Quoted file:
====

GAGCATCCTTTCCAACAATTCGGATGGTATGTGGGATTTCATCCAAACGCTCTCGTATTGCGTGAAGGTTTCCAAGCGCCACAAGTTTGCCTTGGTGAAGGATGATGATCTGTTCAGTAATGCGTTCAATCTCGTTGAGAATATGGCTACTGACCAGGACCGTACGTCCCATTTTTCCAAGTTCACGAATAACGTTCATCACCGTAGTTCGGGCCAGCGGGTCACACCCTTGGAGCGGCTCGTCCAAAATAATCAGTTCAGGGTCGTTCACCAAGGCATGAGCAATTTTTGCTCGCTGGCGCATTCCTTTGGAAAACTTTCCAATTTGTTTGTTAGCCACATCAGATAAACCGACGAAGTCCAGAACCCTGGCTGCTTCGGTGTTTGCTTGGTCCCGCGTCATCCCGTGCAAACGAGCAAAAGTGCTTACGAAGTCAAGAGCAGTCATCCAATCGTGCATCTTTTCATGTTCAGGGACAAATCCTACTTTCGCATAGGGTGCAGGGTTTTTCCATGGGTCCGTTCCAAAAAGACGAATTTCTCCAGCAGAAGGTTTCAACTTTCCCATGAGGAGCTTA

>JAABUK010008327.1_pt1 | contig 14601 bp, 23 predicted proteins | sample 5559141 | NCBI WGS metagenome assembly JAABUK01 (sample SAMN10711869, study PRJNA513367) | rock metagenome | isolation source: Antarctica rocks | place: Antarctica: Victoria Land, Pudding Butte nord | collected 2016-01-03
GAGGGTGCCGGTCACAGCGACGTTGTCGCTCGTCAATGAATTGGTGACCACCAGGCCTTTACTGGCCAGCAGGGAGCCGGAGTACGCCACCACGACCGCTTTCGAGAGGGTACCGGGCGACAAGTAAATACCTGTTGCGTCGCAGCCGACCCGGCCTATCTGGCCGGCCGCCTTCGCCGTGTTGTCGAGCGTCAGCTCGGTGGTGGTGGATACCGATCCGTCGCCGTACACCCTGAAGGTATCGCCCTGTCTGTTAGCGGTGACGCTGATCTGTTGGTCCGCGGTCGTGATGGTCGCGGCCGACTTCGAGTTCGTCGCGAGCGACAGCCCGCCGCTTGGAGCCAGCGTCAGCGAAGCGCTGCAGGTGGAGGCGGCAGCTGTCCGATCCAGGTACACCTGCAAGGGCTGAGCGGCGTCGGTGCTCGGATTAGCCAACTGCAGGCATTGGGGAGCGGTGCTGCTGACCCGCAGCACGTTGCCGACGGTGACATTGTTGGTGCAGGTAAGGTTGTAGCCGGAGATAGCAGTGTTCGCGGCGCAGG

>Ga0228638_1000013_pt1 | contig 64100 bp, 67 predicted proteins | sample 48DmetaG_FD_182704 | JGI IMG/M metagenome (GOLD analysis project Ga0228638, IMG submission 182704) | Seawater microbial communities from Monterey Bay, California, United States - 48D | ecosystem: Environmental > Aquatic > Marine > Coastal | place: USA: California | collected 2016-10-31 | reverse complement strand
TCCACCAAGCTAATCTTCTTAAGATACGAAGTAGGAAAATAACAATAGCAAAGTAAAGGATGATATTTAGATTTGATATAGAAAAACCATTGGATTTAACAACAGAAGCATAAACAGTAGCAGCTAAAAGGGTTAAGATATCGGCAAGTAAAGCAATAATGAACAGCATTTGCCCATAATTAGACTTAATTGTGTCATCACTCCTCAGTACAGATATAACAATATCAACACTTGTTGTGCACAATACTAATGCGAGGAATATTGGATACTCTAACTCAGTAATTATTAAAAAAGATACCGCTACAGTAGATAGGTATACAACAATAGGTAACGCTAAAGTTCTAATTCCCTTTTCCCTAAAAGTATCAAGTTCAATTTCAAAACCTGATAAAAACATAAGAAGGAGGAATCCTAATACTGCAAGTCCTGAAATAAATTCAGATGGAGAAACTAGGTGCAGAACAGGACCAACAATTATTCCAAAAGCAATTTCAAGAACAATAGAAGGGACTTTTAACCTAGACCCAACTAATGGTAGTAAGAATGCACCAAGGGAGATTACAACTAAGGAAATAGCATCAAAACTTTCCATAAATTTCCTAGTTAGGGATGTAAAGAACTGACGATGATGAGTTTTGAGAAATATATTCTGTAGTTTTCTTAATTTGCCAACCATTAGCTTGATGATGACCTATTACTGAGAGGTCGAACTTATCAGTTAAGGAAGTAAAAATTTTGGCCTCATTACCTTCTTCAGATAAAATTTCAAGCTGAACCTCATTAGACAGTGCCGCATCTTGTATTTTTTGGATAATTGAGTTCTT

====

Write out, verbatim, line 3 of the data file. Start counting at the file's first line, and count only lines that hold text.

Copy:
GAGGGTGCCGGTCACAGCGACGTTGTCGCTCGTCAATGAATTGGTGACCACCAGGCCTTTACTGGCCAGCAGGGAGCCGGAGTACGCCACCACGACCGCTTTCGAGAGGGTACCGGGCGACAAGTAAATACCTGTTGCGTCGCAGCCGACCCGGCCTATCTGGCCGGCCGCCTTCGCCGTGTTGTCGAGCGTCAGCTCGGTGGTGGTGGATACCGATCCGTCGCCGTACACCCTGAAGGTATCGCCCTGTCTGTTAGCGGTGACGCTGATCTGTTGGTCCGCGGTCGTGATGGTCGCGGCCGACTTCGAGTTCGTCGCGAGCGACAGCCCGCCGCTTGGAGCCAGCGTCAGCGAAGCGCTGCAGGTGGAGGCGGCAGCTGTCCGATCCAGGTACACCTGCAAGGGCTGAGCGGCGTCGGTGCTCGGATTAGCCAACTGCAGGCATTGGGGAGCGGTGCTGCTGACCCGCAGCACGTTGCCGACGGTGACATTGTTGGTGCAGGTAAGGTTGTAGCCGGAGATAGCAGTGTTCGCGGCGCAGG